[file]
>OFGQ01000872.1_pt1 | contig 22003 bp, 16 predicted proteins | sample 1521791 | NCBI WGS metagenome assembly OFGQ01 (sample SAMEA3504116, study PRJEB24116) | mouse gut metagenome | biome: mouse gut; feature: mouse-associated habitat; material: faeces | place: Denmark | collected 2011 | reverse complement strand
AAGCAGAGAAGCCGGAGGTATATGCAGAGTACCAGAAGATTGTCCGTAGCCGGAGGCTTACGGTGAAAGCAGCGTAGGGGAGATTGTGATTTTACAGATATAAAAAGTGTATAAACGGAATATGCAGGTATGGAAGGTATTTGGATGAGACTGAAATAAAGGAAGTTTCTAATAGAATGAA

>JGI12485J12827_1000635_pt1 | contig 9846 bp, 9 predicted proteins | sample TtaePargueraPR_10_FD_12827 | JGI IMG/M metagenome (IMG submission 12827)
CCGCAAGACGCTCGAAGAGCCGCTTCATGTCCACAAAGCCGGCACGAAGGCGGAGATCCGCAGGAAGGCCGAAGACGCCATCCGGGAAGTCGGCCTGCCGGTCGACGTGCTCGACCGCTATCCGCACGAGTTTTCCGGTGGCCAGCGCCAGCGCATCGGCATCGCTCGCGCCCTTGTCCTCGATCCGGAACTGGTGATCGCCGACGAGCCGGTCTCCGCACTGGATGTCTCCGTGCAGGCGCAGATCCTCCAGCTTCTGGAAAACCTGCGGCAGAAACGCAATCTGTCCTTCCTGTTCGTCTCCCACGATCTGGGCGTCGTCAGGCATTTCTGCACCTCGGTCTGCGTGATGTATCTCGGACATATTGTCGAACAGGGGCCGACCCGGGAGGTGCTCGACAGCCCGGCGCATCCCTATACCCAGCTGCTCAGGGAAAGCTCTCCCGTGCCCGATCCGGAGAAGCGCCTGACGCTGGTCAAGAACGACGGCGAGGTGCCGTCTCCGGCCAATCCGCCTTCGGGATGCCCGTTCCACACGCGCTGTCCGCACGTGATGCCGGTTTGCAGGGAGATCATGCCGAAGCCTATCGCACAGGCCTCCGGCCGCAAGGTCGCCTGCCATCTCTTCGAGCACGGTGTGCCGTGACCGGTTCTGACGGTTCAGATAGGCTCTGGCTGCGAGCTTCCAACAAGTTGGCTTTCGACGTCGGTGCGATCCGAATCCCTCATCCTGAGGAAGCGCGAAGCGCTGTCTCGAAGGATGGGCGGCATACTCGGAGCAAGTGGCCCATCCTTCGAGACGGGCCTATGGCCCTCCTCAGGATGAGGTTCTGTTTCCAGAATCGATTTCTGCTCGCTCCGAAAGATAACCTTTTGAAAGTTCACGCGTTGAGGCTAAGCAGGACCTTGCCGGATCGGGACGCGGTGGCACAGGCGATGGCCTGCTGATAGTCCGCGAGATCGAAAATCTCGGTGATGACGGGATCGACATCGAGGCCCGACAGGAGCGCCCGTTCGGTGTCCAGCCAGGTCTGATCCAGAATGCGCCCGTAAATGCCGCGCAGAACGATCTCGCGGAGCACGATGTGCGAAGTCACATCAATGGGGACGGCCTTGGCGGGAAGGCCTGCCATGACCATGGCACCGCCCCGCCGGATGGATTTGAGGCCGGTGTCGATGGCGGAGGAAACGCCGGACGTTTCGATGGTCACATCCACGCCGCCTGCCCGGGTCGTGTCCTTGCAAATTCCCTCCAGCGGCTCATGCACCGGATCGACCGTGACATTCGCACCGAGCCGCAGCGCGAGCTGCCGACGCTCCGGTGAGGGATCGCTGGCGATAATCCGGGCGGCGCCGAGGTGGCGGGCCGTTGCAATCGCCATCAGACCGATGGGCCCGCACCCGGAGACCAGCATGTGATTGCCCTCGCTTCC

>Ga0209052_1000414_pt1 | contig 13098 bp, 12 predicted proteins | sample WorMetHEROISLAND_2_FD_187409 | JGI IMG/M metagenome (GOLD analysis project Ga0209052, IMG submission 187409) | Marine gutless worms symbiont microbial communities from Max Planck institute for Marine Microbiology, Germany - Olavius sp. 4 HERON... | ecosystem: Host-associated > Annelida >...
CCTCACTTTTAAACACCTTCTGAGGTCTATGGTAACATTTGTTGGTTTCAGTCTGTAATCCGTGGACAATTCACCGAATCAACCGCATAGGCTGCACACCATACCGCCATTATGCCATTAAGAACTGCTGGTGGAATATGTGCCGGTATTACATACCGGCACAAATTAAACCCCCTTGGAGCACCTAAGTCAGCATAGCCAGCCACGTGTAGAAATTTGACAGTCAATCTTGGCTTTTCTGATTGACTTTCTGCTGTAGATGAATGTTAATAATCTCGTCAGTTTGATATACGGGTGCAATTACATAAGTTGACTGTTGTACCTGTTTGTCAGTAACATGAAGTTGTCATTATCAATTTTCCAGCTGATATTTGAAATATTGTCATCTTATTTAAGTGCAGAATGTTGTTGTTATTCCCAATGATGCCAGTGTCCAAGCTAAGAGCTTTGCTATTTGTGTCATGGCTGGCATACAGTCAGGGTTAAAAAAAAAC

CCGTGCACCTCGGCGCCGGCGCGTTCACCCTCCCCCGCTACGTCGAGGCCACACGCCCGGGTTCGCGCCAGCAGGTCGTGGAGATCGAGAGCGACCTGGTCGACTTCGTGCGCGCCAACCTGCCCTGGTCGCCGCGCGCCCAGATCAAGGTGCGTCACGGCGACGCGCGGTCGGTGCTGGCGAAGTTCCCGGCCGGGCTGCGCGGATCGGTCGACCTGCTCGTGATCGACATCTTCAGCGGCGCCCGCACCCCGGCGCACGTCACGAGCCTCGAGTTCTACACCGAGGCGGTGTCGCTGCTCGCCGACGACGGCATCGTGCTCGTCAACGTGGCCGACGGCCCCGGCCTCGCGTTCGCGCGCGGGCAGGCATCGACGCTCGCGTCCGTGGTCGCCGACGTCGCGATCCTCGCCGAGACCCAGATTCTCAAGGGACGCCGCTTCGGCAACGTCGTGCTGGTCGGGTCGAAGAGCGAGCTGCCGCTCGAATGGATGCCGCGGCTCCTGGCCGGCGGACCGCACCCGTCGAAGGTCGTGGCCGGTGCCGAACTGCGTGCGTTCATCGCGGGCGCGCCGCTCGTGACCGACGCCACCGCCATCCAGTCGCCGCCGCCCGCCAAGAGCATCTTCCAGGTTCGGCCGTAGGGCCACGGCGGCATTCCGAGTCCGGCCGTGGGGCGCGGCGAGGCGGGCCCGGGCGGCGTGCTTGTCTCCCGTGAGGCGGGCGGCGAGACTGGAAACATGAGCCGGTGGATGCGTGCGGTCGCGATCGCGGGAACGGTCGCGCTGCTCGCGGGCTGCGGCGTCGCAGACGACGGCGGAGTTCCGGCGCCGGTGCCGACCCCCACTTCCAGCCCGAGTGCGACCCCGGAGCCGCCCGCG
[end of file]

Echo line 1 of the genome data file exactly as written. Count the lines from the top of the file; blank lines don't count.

>OFGQ01000872.1_pt1 | contig 22003 bp, 16 predicted proteins | sample 1521791 | NCBI WGS metagenome assembly OFGQ01 (sample SAMEA3504116, study PRJEB24116) | mouse gut metagenome | biome: mouse gut; feature: mouse-associated habitat; material: faeces | place: Denmark | collected 2011 | reverse complement strand